Another former investigator, John Hicks, alleged late last year to attorney general’s investigators that Stone, Dunaway and Kiekbusch had lied to the public about the department’s dealings with Harris and Klebold before the attack on the school, which left a dozen students and a teacher dead and more than 20 others wounded. Harris and Klebold ended their own lives at the school.

It was not known Friday if Hicks will be called before the grand jury. He was not seen in the City and County Building.

Those who did appear before the grand jury worked to evade reporters as they slipped into and out of the grand jury’s room in the basement of the 1920s building. A second entrance in a first-floor hallway allowed witnesses access to the room.

“Oh, we’re just here on a little traffic case,” said one attorney, who refused to identify himself.

At one point Friday afternoon, Randy Brown went to the City and County Building to observe what he could.

A few minutes later, Dunaway and his attorney left the grand jury room, and a reporter asked the former undersheriff if he had any comment on his testimony.

“No,” Dunaway replied.

Brown, who has quarreled with the department ever since Stone suggested that his son could have been involved in the plot on the school, yelled at Dunaway at that point.

“Any comment about lying about my son?” Brown hollered.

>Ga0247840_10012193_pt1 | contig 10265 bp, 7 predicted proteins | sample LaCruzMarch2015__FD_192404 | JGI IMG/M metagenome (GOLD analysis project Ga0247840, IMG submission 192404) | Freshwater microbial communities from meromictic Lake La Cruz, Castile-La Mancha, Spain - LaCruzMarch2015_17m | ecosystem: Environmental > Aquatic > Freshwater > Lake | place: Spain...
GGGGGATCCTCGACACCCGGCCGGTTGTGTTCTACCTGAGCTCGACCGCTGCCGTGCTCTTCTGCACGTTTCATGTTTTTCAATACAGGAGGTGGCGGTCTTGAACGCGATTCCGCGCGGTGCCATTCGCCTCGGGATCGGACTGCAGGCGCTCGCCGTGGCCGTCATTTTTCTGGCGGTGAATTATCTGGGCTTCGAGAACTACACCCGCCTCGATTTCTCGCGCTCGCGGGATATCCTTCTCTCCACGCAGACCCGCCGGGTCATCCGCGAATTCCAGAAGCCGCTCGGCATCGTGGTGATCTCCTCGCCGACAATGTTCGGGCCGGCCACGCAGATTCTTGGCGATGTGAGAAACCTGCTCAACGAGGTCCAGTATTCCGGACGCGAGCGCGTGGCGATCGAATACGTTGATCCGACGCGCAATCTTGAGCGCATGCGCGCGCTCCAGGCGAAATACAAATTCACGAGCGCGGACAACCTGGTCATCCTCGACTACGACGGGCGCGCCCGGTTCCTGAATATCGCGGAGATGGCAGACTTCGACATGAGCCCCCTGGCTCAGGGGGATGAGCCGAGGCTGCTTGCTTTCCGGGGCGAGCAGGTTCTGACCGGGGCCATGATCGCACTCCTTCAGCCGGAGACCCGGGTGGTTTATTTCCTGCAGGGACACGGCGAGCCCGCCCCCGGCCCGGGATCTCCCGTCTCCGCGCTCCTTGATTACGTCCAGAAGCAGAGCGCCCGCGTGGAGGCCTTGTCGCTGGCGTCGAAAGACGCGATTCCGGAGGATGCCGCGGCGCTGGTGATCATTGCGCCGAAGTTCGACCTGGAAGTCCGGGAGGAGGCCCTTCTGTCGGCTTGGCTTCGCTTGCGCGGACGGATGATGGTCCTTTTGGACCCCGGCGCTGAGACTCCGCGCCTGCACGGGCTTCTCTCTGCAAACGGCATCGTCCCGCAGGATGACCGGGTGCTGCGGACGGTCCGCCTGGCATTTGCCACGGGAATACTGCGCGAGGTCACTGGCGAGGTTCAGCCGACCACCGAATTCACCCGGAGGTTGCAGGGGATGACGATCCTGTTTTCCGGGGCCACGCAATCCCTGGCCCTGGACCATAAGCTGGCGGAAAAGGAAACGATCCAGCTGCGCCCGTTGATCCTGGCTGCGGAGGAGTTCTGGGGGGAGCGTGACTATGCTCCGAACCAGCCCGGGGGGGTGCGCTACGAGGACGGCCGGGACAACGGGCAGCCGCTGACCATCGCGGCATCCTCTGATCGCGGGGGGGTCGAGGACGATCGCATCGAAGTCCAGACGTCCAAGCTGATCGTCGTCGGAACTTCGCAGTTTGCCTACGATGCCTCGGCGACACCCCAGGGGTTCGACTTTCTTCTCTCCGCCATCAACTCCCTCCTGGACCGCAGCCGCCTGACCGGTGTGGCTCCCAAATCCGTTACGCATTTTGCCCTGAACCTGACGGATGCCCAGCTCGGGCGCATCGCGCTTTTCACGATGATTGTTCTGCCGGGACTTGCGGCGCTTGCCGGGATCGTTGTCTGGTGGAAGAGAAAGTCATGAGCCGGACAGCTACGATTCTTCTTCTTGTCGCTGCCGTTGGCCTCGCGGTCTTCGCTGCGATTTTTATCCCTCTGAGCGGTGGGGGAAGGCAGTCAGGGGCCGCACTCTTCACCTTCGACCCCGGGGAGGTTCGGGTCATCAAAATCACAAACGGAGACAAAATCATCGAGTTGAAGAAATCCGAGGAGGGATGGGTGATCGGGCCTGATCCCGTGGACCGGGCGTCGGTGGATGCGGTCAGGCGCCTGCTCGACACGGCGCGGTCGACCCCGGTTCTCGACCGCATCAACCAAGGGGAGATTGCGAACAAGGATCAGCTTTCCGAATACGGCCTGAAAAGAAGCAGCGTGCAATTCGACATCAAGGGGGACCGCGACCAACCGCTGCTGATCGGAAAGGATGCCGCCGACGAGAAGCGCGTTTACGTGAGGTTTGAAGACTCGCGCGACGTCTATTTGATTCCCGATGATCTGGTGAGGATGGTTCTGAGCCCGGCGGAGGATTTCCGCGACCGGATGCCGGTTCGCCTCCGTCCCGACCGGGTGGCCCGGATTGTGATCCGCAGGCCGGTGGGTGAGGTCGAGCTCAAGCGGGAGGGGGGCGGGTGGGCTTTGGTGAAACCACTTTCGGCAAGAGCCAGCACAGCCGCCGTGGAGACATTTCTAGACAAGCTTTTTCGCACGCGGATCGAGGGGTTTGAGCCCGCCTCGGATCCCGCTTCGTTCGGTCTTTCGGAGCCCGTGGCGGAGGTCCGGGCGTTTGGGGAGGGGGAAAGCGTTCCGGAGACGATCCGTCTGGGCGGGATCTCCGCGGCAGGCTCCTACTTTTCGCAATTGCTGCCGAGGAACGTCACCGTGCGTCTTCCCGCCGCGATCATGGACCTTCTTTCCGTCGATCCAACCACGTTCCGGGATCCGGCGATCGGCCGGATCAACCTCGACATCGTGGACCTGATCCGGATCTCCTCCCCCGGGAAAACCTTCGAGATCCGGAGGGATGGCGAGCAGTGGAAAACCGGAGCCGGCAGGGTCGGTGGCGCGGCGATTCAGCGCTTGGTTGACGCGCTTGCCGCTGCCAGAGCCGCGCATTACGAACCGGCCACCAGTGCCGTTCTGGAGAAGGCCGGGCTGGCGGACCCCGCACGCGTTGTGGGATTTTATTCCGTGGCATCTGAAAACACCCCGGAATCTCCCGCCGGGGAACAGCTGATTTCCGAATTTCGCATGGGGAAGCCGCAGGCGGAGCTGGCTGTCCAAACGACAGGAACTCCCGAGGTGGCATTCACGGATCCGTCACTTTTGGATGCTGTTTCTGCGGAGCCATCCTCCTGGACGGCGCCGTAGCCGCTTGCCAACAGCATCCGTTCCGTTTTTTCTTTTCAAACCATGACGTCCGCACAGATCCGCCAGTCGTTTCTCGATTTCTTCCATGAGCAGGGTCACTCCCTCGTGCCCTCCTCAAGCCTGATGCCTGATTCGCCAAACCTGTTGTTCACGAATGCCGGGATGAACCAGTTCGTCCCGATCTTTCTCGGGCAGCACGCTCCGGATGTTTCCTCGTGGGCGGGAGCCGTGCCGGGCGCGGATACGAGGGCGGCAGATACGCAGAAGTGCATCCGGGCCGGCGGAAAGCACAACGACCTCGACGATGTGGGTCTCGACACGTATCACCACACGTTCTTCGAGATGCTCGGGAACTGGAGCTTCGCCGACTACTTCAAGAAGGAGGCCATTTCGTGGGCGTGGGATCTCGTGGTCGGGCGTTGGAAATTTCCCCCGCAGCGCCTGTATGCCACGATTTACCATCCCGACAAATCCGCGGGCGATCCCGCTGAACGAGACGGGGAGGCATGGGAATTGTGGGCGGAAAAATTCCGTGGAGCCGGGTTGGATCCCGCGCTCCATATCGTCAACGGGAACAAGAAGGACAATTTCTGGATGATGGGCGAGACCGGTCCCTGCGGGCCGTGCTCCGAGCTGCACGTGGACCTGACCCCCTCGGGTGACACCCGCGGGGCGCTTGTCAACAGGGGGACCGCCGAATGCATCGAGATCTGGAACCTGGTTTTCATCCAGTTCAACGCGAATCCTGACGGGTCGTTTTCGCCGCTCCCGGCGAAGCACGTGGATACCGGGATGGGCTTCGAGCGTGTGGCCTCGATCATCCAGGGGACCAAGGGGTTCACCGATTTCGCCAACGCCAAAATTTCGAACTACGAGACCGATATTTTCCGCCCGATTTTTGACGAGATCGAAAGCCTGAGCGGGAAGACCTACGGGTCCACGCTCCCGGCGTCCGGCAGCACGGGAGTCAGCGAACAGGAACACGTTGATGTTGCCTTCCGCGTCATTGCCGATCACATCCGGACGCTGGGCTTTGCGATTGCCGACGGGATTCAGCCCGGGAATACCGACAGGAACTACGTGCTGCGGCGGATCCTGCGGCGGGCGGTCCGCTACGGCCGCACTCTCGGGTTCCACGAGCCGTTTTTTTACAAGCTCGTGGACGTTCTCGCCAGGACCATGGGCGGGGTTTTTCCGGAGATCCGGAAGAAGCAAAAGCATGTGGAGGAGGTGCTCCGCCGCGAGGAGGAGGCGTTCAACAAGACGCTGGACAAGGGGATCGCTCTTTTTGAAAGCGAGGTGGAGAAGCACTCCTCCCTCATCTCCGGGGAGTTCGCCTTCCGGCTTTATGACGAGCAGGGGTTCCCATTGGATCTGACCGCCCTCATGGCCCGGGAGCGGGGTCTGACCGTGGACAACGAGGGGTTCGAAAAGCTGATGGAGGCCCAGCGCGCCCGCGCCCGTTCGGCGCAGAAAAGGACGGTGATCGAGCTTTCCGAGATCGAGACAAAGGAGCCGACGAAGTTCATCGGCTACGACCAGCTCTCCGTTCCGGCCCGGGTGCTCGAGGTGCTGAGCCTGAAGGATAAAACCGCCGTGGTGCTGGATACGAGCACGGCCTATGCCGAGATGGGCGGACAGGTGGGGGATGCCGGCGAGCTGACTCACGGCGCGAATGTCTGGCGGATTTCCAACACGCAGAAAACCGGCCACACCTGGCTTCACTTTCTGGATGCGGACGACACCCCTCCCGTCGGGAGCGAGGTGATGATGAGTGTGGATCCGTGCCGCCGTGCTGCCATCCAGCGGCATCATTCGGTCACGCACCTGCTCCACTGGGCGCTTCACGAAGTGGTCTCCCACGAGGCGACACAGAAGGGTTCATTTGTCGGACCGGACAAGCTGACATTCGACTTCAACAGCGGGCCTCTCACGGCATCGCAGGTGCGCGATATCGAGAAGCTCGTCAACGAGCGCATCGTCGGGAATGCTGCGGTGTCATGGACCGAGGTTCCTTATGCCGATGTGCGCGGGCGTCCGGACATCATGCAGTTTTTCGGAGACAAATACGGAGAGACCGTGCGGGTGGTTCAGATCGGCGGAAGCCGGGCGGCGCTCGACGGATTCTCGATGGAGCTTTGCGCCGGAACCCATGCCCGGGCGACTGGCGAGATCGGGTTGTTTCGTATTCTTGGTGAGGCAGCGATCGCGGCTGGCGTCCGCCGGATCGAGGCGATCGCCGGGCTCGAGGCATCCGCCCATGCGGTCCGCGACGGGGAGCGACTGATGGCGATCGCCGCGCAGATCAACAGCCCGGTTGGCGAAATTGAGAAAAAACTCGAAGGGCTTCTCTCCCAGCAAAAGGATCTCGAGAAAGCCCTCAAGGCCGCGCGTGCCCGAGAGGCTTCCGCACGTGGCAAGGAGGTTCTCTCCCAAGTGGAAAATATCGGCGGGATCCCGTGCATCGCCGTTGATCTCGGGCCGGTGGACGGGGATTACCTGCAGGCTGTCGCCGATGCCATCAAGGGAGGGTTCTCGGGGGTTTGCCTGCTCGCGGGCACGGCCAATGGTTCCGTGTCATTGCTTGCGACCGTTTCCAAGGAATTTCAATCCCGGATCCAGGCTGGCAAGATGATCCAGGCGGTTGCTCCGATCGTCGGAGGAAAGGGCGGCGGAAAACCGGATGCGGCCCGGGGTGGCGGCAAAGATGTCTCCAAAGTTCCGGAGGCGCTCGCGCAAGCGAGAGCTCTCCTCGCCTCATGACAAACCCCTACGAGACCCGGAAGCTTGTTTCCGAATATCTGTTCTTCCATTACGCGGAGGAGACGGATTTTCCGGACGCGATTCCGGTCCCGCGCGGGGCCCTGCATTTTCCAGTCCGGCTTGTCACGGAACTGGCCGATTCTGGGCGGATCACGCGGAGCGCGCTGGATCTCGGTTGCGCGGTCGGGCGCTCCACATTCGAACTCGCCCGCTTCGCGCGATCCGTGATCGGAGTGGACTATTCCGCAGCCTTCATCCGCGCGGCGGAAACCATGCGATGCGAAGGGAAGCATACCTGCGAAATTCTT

Dunaway stopped and turned to face Brown.

“I’m Randy Brown,” Brown said.

“Mr. Brown,” Dunaway replied, “I have never lied about your son, and I have no comment.”

At that point, Dunaway turned and left with his attorney.

Brooks Brown was cleared of any wrongdoing, but Randy and Judy Brown have remained among the department’s biggest critics.

The news that a grand jury had been convened was welcomed by the victims’ families.

“This is something that should have been done already,” said Michael Shoels, who lost his 18-year-old son, Isaiah, in the school library.

He called the sheriff’s department’s actions after Columbine “frightening.”

“They knew it was a major cover-up,” he said.

Brian Rohrbough, whose son, Dan, was killed outside the school, said he is holding out hope that the grand jury compares information it gathers with information uncovered during a civil lawsuit filed against the killers’ parents.

“For the grand jury to be successful, you have to ask all the right questions and have the information available,” he said, referring to depositions of the killers’ parents and other materials related to Columbine lawsuits now sealed in a courthouse evidence room. “I’m not sure they have that.”

Denver legal analyst Scott Robinson said it may be unusual, but not unprecedented, for a case to go before a grand jury so long after the fact.

“It’s hard to believe that we’re still trying to get to the bottom of what happened,” Robinson said.

INFOBOX

At the grand jury

Those who appeared Friday included:

* John Stone, former sheriff

* John Dunaway, former undersheriff

* John Kiekbusch, former sheriff’s lieutenant

* Mike Guerra, sheriff’s deputy

* Ray Fleer, undersheriff

* Jeff Shrader, division chief

* Steve Davis, former deputy and department spokesman

Memo: Headline p.1A – Jeffco lawmen appear before grand jury.